POST-SETTLEMENT ISSUES IN WRONGFUL DEATH CASES PART 2
by: Begley Law Group
by Thomas D. Begley, Jr., Esquire, CELA
This is the second in series of articles addressing post-settlement issues originally published in The Barrister in April of 2020. [The other parts are here – Part 1, Part 3, Part 4]
There are generally two types of trusts used in connection with personal injury recoveries including wrongful death cases.
Special Needs Trusts
Self-Settled Special Needs Trusts (SSSNTs) are the creature of federal statute.[i] The language in the statute is very brief, but raises many issues.
NOTE: The following statute has been amended to permit “the individual” to establish the trust.
“A trust containing the assets of an individual under age 65 who is disabled (as defined in § 1614(a)(3)) and which is established for the benefit of such individual by a parent, grandparent, legal guardian of the individual, or a court, if the state will receive all amounts remaining in the trust upon the death of such individual up to the amount equal to the total medical assistance paid on behalf of the individual under a state plan under this title.”
A SSSNT is generally used when a plaintiff is receiving means-tested public benefits such as Supplemental Security Income (SSI), some Medicaid programs, Federally-Assisted Housing or SNAP (Food Stamps).
Requirements of SSSNTs include:
- Assets of the Individual. The trust must contain only assets of the individual trust beneficiary. The personal injury settlement belongs to the plaintiff and, therefore, are the plaintiff’s assets. Family members or friends should not contribute assets to a Self-Settled Special Needs Trust. Family and friends could establish a Third Party Special Needs Trust. The requirements for that type of trust are different and can only be funded with assets of someone other than the injured plaintiff.
- Under Age 65. Occasionally an injured plaintiff age 65 or older wants to establish an SSSNT, but this is not possible except in a few states that permit Pooled Trusts for individuals over age 65. SSSNTs must be established and funded prior to the beneficiary attaining age 65. The only exception to the funding is that if a Structured Settlement is purchased prior to age 65, payments can continue into the SSSNT after the beneficiary attains age 65.
- Disabled. The beneficiary must be disabled as defined in the Social Security Act.[ii] Disability is defined as:
“an individual shall be considered to be disabled for purposes of this subchapter if he is unable to engage in any substantial gainful activity by reason of any medically determinable physical or mental impairment that can be expected to result in death or which has lasted or can be expected to last for a continuous period of not less than twelve months (or, in the case of a child under the age of 18, if he suffers from any medically determinable physical or mental impairment of comparable severity).”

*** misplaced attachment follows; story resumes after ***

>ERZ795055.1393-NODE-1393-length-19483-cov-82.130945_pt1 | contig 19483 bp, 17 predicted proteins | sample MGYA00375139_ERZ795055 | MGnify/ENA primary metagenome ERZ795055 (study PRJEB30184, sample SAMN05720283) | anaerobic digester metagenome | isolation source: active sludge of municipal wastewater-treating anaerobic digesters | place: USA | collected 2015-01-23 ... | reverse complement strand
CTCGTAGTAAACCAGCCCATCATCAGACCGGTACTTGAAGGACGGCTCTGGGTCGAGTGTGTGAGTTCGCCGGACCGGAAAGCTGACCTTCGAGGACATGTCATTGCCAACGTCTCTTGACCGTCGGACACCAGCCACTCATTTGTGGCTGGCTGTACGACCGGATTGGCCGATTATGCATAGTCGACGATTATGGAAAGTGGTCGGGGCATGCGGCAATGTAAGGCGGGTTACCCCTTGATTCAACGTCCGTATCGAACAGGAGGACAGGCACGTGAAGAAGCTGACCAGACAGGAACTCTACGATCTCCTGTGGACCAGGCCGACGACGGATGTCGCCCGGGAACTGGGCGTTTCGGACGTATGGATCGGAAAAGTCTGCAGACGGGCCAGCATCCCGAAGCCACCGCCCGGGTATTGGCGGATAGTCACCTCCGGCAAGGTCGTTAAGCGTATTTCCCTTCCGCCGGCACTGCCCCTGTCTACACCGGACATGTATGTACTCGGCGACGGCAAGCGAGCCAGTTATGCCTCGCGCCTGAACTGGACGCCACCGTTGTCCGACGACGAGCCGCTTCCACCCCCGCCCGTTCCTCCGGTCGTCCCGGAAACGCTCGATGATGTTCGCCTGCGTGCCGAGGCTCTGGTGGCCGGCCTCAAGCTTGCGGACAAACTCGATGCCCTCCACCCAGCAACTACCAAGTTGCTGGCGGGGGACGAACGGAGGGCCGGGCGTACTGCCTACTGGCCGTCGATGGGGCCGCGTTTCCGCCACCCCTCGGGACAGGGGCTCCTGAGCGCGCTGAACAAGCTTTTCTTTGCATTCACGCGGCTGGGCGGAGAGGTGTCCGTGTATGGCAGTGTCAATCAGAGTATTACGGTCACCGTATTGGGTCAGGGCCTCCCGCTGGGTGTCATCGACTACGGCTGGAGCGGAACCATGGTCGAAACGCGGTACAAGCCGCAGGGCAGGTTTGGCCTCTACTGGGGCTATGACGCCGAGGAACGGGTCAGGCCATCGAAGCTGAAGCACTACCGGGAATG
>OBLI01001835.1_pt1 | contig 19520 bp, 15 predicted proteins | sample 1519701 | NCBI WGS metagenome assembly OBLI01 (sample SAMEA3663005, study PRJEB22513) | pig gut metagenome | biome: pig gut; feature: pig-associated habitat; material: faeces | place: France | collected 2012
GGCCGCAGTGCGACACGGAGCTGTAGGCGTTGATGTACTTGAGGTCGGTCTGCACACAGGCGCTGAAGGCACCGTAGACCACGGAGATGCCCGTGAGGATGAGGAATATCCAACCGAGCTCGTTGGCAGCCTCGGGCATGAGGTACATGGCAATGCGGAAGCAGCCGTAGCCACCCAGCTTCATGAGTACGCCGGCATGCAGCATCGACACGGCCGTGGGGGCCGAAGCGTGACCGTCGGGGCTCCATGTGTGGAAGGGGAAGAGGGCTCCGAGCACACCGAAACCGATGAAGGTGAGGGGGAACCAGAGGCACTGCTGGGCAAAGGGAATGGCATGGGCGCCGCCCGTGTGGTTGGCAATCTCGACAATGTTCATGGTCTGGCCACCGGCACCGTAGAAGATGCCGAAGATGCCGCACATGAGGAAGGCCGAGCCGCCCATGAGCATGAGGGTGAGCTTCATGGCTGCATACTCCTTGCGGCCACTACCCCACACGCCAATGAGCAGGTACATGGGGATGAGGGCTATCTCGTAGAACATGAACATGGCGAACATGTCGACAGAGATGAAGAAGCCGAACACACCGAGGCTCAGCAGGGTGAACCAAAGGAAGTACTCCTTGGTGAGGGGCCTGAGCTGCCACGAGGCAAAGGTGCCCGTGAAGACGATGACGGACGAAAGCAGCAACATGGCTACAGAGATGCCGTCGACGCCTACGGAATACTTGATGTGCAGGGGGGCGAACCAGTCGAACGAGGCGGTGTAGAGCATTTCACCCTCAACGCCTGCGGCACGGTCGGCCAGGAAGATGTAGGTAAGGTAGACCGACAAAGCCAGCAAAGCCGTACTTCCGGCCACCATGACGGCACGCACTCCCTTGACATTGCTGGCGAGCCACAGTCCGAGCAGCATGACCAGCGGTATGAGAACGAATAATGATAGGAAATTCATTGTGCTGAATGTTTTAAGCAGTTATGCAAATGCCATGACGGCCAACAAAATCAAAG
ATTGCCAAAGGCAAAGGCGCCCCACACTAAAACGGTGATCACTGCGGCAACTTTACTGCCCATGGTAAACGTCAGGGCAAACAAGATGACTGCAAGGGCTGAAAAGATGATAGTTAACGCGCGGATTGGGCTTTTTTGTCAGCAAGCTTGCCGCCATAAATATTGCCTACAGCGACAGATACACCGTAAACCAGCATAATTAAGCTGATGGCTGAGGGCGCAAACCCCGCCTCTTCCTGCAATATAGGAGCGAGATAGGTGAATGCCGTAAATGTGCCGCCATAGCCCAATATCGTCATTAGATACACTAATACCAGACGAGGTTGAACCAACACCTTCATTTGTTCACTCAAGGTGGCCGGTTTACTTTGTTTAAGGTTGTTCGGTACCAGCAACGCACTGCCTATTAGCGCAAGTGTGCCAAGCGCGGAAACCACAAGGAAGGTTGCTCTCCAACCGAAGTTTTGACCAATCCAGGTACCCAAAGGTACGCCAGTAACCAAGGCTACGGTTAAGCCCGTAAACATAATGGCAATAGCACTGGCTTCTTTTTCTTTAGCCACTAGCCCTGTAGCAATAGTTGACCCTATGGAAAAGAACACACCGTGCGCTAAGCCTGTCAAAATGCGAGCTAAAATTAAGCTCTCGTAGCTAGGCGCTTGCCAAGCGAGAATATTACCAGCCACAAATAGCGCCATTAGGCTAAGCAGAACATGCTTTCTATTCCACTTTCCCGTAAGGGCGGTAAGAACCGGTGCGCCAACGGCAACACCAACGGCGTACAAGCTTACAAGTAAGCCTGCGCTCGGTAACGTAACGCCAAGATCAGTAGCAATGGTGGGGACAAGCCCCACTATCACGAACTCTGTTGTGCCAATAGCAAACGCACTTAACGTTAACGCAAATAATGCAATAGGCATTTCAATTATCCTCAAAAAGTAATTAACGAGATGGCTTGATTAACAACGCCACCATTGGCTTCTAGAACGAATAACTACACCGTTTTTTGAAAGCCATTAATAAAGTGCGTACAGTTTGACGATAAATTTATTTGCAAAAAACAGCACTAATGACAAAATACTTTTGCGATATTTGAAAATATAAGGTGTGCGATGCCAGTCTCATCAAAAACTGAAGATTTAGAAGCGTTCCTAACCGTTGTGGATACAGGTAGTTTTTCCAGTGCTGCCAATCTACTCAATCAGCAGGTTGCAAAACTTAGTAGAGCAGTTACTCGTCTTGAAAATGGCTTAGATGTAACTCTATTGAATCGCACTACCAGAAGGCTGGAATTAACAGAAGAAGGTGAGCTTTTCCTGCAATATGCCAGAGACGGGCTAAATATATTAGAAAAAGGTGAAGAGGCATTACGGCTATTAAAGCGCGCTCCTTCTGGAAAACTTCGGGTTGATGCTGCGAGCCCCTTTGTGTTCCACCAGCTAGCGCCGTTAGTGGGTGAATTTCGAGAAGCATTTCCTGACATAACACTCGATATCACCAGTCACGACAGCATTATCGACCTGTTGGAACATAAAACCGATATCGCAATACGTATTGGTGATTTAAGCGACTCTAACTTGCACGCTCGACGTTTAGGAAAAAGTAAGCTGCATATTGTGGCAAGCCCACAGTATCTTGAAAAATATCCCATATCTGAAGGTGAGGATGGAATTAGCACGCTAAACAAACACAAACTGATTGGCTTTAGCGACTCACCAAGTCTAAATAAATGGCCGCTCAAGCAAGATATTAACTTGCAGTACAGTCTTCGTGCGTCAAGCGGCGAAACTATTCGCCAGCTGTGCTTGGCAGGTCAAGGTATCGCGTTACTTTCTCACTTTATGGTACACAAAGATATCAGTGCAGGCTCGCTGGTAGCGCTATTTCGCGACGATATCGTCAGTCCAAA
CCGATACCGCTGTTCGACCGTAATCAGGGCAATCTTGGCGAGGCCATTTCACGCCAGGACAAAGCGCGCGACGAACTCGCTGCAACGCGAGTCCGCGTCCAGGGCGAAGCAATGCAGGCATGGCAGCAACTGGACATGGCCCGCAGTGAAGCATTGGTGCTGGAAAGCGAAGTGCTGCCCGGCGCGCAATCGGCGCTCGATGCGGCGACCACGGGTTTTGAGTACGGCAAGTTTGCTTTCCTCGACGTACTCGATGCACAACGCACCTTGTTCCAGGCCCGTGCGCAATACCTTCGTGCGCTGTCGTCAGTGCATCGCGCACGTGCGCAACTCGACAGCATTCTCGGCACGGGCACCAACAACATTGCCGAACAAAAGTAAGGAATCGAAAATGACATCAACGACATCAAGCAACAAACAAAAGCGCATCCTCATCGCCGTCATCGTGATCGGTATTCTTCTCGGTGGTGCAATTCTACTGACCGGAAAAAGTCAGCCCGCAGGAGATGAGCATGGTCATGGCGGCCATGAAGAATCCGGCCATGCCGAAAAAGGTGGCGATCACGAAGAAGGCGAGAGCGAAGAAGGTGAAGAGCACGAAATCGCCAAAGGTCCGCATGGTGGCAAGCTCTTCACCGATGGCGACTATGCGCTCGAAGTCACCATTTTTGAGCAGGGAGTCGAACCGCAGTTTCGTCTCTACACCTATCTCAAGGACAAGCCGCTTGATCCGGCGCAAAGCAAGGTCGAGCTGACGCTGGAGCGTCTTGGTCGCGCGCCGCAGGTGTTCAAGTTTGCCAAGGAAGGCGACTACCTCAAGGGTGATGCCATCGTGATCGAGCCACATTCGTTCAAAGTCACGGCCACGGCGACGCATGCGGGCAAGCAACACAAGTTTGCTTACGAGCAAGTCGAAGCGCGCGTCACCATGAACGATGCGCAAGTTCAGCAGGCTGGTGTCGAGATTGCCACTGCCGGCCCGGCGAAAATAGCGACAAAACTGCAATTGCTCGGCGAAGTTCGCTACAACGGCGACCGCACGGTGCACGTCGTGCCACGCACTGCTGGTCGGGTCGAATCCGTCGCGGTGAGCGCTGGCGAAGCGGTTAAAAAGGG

This means that the disability cannot be short term. It must be expected to last at least one year. The fact that the plaintiff is receiving Medicaid does not necessarily mean that he or she is disabled.
- Sole Benefit Of. The Program Operating Manual System (POMS) of the Social Security Administration as well as the statute require that distributions from the trust be for the sole benefit of the disabled individual. In 2019, the Social Security Administration liberalized its interpretation of the sole benefit rule and introduced a new “primary benefit” standard for distributions to third parties for goods and services. The sole benefit of requirement causes considerable difficulty with State Medicaid Agencies reviewing the administration of SSSNTs.
- Established By. The trust can be established by a parent, a grandparent, a legal guardian of the individual, a court, or the individual beneficiary. It should be noted that in most states a court order is required authorizing a guardian to establish a trust. If the court is establishing the trust, the court order must state that the trust is required. The court order should clearly state that the trust is established and required. Approval of the trust by a court is not sufficient.[iii] Judges are reluctant to sign the trust document, so the order should provide that the court directs someone else to sign the document on behalf of the court. An SSSNT may be established by a State Trial Court, a Federal Court, a Probate Court, or a Family Law Court. There is an issue as to whether a Worker’s Compensation Court can establish an SSSNT. This may be state-specific. Does state law authorize a Worker’s Compensation Court, Commission or Agency to enter orders that are equivalent to other constitutionally-created judicial bodies? The established by the court must not already be in existence. Court approval of an already created SSSNT is not sufficient to establish the trust.
- Payback. The trust must contain a payback provision providing that the state Medicaid agency will receive all amounts remaining in the trust upon the death of the beneficiary up to an amount equal to the total medical assistance paid. The trust must contain specific language to that effect.[iv]Reimbursement must be up to an amount equal to the total medical assistance paid on behalf of the individual. If more than one state paid for medical assistance for the beneficiary then all states must be reimbursed. In most states the state is considered a creditor not a residual or contingent beneficiary unless the trust reflects a clear intent that the state be considered a beneficiary rather than a creditor.
[i] 42 U.S.C. § 1396p(d)(4)(A)
[ii] 42 U.S.C. § 1382c(a)(3)(A)
[iii] POMS SI 01120.203 B.8
[iv] POMS SI 01120.203.B.1.g